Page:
The 5G Revolution is Coming

Forget 4G, in a few years it’ll all be about 5G. The largest step forward for mobile technology yet, it will offer vastly superior speeds over 4G, but also many other benefits. So what exactly is 5G, and how will it benefit the average user?

Mobile data use has skyrocketed over the last few years; since 2015 alone, it’s gone up by 74%. The estimated global figure for data usage stands at around 3.7 exabytes per month. To put this in perspective – 1 exabyte equals 1,000,000 terabytes. And that’s the amount of data we’re using as a planet is currently at every month. So what’s underpinning this exponential growth in data usage? Put simply, it’s the huge growth of streaming services and apps that require a 4G connection at all times.

So what is 5G exactly, and how does it differ from 4G and 3G before it? If you’re a smartphone user (which, let’s face it, who isn’t?, you’ll have noticed a 3G or 4G symbol at the top of your phone. This denotes the type of mobile network that your smartphone is connecting to. 3G was improved upon by 4G, and 5G will take it even further. The new generation is expected to bring ultra-fast, ultra-reliable data transfer, allowing the user to connect more devices. So how fast will it be? Well, the current estimates put it at around 100Mbps, which is roughly double the speed of networks using LTE-Advanced, which can reach speeds of up to 50Mbps. In reality, though, most 4G users can only expect speeds of 20-30Mbps, so 5G will be a huge boost in terms of speed. Latency will also ne improved – this refers to the gap between loading a web link and it fully appearing. 5G will completely close this gap.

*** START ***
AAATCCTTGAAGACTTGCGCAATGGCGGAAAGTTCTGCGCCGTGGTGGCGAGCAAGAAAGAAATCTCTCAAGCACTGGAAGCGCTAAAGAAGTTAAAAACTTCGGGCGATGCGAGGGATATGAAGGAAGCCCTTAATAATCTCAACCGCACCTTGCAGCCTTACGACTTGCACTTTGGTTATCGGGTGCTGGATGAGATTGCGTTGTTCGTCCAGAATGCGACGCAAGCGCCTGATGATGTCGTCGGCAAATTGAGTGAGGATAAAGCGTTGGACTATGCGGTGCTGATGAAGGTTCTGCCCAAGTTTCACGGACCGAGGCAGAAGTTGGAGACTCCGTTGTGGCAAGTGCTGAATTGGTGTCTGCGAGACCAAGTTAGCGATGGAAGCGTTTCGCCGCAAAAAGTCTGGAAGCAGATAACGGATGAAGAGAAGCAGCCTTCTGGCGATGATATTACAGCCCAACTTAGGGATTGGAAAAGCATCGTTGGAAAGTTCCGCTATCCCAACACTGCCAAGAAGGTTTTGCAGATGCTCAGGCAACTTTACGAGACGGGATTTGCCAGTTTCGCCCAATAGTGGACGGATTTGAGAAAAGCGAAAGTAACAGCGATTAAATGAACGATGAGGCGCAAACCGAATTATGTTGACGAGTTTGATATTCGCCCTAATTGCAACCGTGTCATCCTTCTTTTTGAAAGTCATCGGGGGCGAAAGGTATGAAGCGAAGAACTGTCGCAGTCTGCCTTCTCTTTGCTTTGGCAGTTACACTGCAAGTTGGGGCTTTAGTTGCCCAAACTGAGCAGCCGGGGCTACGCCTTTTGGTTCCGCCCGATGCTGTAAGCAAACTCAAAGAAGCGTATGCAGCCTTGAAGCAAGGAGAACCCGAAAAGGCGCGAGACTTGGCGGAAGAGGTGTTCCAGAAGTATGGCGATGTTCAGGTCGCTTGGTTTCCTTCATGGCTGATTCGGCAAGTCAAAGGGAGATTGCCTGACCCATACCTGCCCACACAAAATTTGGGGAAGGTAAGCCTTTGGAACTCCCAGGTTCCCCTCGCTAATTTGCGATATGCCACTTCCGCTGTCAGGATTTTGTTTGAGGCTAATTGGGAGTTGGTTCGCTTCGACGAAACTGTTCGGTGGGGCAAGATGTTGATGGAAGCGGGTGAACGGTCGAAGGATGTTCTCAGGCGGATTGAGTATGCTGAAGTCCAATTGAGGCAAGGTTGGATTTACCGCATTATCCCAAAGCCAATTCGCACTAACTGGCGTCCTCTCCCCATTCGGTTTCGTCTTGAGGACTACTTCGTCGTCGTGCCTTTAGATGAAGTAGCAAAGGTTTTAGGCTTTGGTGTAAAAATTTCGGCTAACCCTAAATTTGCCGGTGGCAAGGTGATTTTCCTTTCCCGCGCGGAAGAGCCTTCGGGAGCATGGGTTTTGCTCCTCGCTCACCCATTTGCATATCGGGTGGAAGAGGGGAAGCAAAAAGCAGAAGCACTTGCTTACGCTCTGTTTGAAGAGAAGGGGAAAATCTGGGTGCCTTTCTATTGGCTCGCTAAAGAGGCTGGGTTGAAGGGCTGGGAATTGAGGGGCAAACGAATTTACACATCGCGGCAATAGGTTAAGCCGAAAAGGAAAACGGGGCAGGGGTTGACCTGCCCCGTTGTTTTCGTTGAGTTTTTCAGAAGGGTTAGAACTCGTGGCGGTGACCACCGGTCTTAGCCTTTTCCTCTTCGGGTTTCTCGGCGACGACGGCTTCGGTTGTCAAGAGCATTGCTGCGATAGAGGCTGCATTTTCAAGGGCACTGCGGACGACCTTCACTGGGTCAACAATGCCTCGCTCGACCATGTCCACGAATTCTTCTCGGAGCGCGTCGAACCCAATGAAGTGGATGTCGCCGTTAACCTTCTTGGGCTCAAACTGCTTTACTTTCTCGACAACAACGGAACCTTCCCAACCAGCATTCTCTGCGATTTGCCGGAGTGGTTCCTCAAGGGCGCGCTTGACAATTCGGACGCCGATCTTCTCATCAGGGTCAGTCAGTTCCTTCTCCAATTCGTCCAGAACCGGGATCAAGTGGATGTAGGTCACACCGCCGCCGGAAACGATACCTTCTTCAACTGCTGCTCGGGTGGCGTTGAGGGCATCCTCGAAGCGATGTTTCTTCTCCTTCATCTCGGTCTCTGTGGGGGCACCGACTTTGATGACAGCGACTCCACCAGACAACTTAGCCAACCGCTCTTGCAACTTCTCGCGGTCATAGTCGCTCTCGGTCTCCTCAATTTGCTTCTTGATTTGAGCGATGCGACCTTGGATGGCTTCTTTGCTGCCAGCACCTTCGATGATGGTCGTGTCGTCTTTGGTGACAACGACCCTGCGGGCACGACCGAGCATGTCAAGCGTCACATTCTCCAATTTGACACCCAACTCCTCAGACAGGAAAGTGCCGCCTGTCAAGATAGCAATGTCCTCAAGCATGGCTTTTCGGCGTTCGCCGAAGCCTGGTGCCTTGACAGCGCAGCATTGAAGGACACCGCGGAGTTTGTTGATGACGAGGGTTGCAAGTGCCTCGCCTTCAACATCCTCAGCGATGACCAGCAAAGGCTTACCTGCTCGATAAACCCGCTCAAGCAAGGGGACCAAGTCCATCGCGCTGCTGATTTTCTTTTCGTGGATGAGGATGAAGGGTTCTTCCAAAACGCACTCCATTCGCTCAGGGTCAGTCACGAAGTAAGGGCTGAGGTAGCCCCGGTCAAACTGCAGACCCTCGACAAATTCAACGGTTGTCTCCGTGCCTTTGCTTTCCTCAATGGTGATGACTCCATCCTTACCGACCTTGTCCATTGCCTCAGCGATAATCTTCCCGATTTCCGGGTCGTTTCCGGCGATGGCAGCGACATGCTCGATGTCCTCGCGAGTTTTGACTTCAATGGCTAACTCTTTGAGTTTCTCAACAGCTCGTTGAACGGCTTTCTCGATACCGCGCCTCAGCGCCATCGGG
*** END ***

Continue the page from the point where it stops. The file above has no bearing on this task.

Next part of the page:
The average user actually only consumes 2.5GB of data a month, but accord to a report from CCS Insight, by 2021 this is predicted to grow to 18GB. Advancements in HD content including 4K and 360 degree video, as well as the rise of virtual reality, point towards the need for larger data limits. Three is the only network that offers unlimited 4G, and their users use on average 7GB per month, way more than users of other networks. Finland actually operates unlimited data on all networks, with customers using on average 16.5GB per month. Many networks around the world are offering what they’re calling ‘zero-rating’. Essentially, operators allow certain apps to be used with no data being consumed – examples include Spotify, Netflix and Soundcloud. EE, Virgin and Vodaphone offer all three of these apps zero-rated.

According to current forecasts, we won’t see 5G out in the wild being used by consumers until 2022; CCS Insights estimates that by 2025, more than half of all mobile connections will be 5G. The UK normally gets the short end of the stick – 4G arrived in Asia and the USA way before it did here. Philip Hammond, the UK Chancellor, announced in the Autumn Statement last year a commitment to 5G and promised £740 million for its development, although he set no timescales.